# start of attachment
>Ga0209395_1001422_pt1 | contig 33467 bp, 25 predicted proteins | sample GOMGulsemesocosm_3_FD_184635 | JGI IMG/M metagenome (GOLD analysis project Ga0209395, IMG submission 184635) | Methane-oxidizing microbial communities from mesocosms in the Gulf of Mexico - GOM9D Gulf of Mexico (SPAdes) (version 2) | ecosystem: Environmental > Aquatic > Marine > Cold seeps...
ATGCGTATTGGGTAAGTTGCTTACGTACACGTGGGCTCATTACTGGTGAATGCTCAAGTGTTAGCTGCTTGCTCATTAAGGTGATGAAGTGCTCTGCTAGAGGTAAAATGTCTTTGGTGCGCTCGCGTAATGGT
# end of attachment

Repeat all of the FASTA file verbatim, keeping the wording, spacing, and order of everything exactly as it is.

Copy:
>Ga0209395_1001422_pt1 | contig 33467 bp, 25 predicted proteins | sample GOMGulsemesocosm_3_FD_184635 | JGI IMG/M metagenome (GOLD analysis project Ga0209395, IMG submission 184635) | Methane-oxidizing microbial communities from mesocosms in the Gulf of Mexico - GOM9D Gulf of Mexico (SPAdes) (version 2) | ecosystem: Environmental > Aquatic > Marine > Cold seeps...
ATGCGTATTGGGTAAGTTGCTTACGTACACGTGGGCTCATTACTGGTGAATGCTCAAGTGTTAGCTGCTTGCTCATTAAGGTGATGAAGTGCTCTGCTAGAGGTAAAATGTCTTTGGTGCGCTCGCGTAATGGT